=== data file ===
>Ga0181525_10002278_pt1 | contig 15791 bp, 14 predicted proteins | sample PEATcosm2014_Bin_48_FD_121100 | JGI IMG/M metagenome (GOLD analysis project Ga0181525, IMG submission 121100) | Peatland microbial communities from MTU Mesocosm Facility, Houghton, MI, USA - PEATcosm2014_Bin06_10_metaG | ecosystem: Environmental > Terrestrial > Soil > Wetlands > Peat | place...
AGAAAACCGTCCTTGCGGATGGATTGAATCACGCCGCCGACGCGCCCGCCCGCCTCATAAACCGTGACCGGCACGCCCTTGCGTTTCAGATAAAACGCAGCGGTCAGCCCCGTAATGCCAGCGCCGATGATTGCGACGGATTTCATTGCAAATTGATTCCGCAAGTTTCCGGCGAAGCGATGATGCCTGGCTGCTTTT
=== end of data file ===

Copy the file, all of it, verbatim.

>Ga0181525_10002278_pt1 | contig 15791 bp, 14 predicted proteins | sample PEATcosm2014_Bin_48_FD_121100 | JGI IMG/M metagenome (GOLD analysis project Ga0181525, IMG submission 121100) | Peatland microbial communities from MTU Mesocosm Facility, Houghton, MI, USA - PEATcosm2014_Bin06_10_metaG | ecosystem: Environmental > Terrestrial > Soil > Wetlands > Peat | place...
AGAAAACCGTCCTTGCGGATGGATTGAATCACGCCGCCGACGCGCCCGCCCGCCTCATAAACCGTGACCGGCACGCCCTTGCGTTTCAGATAAAACGCAGCGGTCAGCCCCGTAATGCCAGCGCCGATGATTGCGACGGATTTCATTGCAAATTGATTCCGCAAGTTTCCGGCGAAGCGATGATGCCTGGCTGCTTTT